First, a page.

A proposed class action lawsuit has been filed against Uber on behalf of a class of Lyft drivers who claim their electronic communications and whereabouts were unlawfully intercepted, accessed, monitored and transmitted via Uber’s “Hell” spyware.
What does the class action allege?
The scathing 19-page lawsuit alleges the defendants—Uber Technologies, Inc., Uber USA, LLC and Raiser-CA—deployed their “Hell” spyware to gain unauthorized access to their top competitor’s computer systems. Even further, the complaint claims Uber used “employees, contractors or agents” to pose as Lyft customers with the goal of tracking drivers’ location data to determine which drivers worked for both companies.
Filed in California, the lawsuit makes very particular claims regarding Uber’s alleged years-long use of its deliberate, privacy-invading “Hell” program:
“[The defendants] intentionally developed spyware that allowed it to gain unauthorized access to computer systems operated by its competitor, Lyft, and pose as Lyft customers. Using Hell, Uber employees, contractors, and/or agents were able to access the location of up to eight Lyft drivers (e.g., class members) at one time and obtain their unique Lyft ID. Each Lyft ID is unique, akin to a social security number, which allowed Uber to track Lyft drivers’ locations over time.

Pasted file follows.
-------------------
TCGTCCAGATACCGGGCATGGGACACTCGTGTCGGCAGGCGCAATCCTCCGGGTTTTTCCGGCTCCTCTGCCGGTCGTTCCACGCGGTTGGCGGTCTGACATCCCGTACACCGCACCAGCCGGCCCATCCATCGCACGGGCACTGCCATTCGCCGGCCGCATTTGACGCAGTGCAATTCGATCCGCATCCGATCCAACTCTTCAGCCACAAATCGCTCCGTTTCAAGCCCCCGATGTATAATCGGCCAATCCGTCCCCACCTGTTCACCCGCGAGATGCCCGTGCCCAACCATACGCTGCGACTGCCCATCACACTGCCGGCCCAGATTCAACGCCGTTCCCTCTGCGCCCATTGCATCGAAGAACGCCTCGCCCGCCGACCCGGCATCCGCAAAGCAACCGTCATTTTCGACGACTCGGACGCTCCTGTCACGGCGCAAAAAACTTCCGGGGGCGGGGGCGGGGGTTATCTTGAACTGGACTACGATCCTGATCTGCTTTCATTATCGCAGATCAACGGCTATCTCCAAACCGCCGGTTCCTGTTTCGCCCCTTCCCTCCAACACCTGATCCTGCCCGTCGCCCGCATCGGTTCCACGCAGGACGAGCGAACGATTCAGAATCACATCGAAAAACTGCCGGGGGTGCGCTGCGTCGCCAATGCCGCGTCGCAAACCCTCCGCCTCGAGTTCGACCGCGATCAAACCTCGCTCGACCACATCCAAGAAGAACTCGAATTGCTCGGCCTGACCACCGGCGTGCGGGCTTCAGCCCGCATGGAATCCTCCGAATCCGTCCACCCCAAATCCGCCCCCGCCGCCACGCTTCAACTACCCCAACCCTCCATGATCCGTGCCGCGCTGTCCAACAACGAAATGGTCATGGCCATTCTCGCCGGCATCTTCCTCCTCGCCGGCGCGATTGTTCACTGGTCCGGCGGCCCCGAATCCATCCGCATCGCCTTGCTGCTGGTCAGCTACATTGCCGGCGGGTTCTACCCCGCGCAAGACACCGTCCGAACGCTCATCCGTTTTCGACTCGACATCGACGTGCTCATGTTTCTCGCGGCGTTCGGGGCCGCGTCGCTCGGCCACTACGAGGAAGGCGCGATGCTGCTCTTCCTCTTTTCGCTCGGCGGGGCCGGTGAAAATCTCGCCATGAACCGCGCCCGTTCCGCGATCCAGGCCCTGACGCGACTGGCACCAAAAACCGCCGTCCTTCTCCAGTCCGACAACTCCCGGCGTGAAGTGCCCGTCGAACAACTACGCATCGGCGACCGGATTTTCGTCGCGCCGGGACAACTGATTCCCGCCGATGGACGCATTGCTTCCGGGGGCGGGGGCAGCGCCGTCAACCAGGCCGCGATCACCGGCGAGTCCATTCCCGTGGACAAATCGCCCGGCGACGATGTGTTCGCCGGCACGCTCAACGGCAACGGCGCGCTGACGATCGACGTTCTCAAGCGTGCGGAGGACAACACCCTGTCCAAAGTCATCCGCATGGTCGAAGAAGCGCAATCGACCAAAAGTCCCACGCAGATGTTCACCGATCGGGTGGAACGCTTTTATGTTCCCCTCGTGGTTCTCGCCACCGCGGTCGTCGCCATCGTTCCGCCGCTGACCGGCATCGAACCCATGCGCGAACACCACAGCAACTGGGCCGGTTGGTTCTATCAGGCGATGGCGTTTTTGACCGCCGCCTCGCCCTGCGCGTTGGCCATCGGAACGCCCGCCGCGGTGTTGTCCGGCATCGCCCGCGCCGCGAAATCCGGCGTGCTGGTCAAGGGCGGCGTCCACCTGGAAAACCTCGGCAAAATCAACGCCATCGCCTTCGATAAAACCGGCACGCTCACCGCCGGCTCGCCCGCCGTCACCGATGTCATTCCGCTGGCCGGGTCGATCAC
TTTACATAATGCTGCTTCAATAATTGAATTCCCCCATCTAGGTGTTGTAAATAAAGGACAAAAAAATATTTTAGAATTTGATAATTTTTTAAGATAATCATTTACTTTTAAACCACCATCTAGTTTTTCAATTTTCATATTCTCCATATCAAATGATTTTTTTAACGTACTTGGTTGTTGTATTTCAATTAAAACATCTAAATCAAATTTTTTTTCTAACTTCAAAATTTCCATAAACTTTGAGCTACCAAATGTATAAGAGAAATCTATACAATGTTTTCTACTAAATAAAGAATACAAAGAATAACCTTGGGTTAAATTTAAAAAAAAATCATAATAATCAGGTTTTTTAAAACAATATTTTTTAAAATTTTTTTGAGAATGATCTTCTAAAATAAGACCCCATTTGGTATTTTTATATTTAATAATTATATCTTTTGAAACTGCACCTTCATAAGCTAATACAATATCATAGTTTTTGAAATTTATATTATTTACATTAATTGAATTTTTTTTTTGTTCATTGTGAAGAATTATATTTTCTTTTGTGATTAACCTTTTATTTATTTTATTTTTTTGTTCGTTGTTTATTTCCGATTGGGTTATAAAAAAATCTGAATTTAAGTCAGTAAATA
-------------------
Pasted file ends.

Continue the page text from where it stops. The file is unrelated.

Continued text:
Upon information and belief, Uber repeated this process millions of times using its sophisticated Hell spyware’s digital capabilities from 2014 through 2016.”
The complaint goes on to note that Uber has never publicly acknowledged its Hell spyware, yet “did not deny its existence when asked to respond to news reports.”
Why would Uber want to know which drivers work for both companies?
According to the lawsuit, Uber’s aim in deploying the “Hell” tracking program was to collect location data to determine which drivers also worked for Lyft. More specifically, the complaint continues, Uber was mining for overlap between sets of location data to not only improve its own platform, but to harm Lyft’s operations. The plaintiff alleges Uber eventually made a dent in its goal by not only poaching some of its rival’s drivers, but by crucially affecting Lyft riders’ wait times.
“Uber accomplished this by incentivizing drivers working on both platforms to work primarily for Uber, thereby reducing the supply of Lyft drivers which resulted in increased wait times for Lyft customers and diminished earnings for Lyft drivers,” the lawsuit contends.
Who is included in the proposed class?
Individuals included in the proposed class include anyone in the United States who worked as a Lyft driver while not working for Uber at the same time whose private information and whereabouts were allegedly obtained through Uber accessing computer systems operated or used by Lyft within the last four years.
The lawsuit also proposes to cover a California-specific class of individuals who drove for Lyft while not working for Uber whose information and whereabouts were obtained through the above-described methods within the last four years.